Fordism: a term used to describe mass production using assembly-line technology that allowed for greater division of labour and time and motion management, techniques pioneered by the American car manufacturer Henry Ford in the early twentieth century Fordism: a term used to describe mass production using assembly-line technology that allowed for greater division of labour and time and motion management, techniques pioneered by the American car manufacturer Henry Ford in the early twentieth century The speed of work on the assembly line is determined by the technology itself rather than by a series of written instructions.

Management’s control of the work process was also enhanced by a detailed time and motion study inaugurated by Taylor. Work study engineers attempted to discover the shortest possible task-cycle time. Recording job times meant that managers could monitor more closely their subordinates’ effort levels and performance. Task measurement therefore acted as the basis of a new structure of control. Fordism is also characterized by two other essential features.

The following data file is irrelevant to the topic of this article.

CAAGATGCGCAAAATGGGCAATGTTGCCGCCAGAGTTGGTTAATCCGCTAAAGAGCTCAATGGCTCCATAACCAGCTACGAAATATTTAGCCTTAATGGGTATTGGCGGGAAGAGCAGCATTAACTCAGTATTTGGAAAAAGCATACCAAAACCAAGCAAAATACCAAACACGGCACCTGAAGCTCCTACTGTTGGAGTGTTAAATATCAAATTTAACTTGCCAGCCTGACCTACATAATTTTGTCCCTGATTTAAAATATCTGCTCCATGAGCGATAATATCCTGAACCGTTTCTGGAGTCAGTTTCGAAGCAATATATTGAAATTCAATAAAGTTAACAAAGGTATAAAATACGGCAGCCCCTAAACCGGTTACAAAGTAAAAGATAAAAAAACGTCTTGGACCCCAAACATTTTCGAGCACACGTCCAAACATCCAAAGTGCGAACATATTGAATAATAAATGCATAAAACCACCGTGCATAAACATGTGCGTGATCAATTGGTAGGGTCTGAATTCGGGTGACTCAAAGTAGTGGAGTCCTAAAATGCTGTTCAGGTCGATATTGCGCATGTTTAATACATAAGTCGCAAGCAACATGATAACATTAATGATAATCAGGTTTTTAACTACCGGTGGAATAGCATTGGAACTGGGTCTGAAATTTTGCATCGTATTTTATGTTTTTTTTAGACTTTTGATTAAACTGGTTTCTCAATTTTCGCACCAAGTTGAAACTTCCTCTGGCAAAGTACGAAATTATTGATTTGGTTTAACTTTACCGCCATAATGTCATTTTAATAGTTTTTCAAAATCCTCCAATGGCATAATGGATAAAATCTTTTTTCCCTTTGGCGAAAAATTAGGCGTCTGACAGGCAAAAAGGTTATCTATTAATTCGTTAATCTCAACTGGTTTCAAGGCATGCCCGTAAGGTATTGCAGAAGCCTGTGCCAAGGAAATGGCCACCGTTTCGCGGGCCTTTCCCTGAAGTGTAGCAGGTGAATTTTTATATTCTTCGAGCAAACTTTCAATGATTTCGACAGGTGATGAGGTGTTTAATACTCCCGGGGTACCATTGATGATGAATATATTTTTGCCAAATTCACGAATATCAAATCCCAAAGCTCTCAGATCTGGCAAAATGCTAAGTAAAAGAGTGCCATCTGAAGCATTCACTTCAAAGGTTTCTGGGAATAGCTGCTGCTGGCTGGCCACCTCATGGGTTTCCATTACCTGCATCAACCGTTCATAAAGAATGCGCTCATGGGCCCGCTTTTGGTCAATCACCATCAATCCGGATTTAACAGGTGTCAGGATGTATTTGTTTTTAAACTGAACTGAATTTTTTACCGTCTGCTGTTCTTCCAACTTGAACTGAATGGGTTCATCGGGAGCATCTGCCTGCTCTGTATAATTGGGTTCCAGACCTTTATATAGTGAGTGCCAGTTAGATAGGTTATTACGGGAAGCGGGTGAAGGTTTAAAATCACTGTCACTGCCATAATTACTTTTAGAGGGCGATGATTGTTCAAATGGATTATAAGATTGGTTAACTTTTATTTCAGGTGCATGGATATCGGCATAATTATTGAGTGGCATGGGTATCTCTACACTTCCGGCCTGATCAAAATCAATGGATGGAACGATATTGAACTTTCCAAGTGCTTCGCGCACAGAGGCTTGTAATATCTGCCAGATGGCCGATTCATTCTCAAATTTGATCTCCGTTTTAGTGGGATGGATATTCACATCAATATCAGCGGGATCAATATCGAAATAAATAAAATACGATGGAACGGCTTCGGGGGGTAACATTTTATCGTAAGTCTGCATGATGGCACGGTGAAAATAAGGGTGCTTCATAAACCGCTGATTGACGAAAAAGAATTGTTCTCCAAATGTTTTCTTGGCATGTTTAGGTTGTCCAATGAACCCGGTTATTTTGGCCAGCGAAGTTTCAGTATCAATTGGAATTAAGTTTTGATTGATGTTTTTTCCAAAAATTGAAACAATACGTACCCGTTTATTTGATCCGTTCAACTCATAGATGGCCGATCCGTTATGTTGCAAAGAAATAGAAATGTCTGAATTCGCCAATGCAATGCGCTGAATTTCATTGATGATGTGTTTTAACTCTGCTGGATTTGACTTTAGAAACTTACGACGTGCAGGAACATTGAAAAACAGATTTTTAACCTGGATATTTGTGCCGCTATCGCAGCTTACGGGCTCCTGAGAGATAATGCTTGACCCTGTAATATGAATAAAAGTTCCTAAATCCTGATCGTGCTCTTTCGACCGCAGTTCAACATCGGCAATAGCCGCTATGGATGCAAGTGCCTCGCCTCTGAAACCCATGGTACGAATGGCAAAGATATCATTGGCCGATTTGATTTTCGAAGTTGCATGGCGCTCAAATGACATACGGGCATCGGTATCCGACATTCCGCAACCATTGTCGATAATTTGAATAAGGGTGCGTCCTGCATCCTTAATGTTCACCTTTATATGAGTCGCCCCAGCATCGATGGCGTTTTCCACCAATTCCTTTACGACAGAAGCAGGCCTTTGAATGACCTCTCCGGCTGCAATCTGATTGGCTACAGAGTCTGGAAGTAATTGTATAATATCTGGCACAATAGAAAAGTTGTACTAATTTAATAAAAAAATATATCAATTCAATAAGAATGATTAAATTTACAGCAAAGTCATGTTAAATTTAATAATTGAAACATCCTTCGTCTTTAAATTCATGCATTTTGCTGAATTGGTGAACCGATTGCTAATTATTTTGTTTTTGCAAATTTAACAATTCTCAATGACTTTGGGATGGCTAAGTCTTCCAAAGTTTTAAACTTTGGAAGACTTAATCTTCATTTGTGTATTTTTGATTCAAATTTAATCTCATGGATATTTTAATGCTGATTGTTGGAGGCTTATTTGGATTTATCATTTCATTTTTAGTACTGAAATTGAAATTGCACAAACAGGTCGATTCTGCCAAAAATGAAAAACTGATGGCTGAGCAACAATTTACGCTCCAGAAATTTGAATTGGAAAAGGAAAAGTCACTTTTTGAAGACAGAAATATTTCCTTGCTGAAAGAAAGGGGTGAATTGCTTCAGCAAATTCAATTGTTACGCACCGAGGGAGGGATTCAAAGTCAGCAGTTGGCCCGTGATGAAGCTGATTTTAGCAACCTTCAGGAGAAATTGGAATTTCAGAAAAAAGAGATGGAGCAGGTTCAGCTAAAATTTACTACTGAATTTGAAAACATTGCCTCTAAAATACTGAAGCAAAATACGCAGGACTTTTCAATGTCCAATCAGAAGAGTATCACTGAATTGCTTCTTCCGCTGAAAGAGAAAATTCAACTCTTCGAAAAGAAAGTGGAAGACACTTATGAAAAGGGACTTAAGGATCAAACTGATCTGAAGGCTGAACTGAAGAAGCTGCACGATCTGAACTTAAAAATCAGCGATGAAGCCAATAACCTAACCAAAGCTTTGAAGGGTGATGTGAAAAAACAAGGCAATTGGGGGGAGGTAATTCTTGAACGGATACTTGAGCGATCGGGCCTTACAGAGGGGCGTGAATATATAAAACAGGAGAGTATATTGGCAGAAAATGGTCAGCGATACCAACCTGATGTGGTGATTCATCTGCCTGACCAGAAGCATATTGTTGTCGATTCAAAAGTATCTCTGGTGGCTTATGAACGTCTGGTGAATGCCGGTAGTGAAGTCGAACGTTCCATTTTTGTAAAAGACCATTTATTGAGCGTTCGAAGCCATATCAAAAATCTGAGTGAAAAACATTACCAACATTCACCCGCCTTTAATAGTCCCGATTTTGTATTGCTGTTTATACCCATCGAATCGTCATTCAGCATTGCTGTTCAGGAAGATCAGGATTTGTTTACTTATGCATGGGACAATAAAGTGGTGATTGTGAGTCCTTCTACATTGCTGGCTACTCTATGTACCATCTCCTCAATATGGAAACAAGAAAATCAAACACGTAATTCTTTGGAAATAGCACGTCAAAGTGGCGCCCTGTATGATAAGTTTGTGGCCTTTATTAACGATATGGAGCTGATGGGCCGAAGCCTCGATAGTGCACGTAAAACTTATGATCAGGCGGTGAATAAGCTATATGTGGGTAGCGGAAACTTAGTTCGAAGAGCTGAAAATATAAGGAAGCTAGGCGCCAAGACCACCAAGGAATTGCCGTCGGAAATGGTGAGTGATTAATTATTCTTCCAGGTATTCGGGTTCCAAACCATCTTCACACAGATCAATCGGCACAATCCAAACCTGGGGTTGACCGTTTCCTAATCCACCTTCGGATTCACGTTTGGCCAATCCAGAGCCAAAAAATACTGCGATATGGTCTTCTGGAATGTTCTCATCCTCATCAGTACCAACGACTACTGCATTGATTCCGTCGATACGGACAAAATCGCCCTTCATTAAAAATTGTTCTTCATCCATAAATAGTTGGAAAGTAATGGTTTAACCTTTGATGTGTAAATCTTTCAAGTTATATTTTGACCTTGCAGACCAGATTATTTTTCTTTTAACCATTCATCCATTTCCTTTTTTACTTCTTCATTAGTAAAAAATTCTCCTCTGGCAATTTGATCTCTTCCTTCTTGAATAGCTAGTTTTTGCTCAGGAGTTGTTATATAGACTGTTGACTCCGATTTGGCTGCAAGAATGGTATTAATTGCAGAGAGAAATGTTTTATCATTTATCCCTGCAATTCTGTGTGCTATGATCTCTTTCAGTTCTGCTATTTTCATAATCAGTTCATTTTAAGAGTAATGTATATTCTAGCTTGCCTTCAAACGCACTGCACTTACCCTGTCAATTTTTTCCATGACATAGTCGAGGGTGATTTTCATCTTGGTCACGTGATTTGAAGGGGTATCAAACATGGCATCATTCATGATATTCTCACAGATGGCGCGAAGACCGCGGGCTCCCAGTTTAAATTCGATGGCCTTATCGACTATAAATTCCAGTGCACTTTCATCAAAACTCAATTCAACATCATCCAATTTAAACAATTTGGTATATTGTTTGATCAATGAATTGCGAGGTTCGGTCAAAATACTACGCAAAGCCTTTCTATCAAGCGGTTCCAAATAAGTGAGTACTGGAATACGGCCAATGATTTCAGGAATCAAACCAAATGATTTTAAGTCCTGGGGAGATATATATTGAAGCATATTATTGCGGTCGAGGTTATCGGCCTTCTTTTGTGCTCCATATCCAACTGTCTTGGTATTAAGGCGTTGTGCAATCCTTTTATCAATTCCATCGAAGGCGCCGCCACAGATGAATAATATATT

The first was the introduction of an interlinking system of conveyor lines that fed components to different work stations to be worked on, and the second was the standardization of commodities to gain economies of scale. Thus, Fordism established the long-term principle of the mass production of standardized commodities at a reduced cost. Ford’s production system was, however, not without its problems. Workers found the repetitive work boring and unchallenging, and their job dissatisfaction was expressed in high rates of absenteeism and turnover.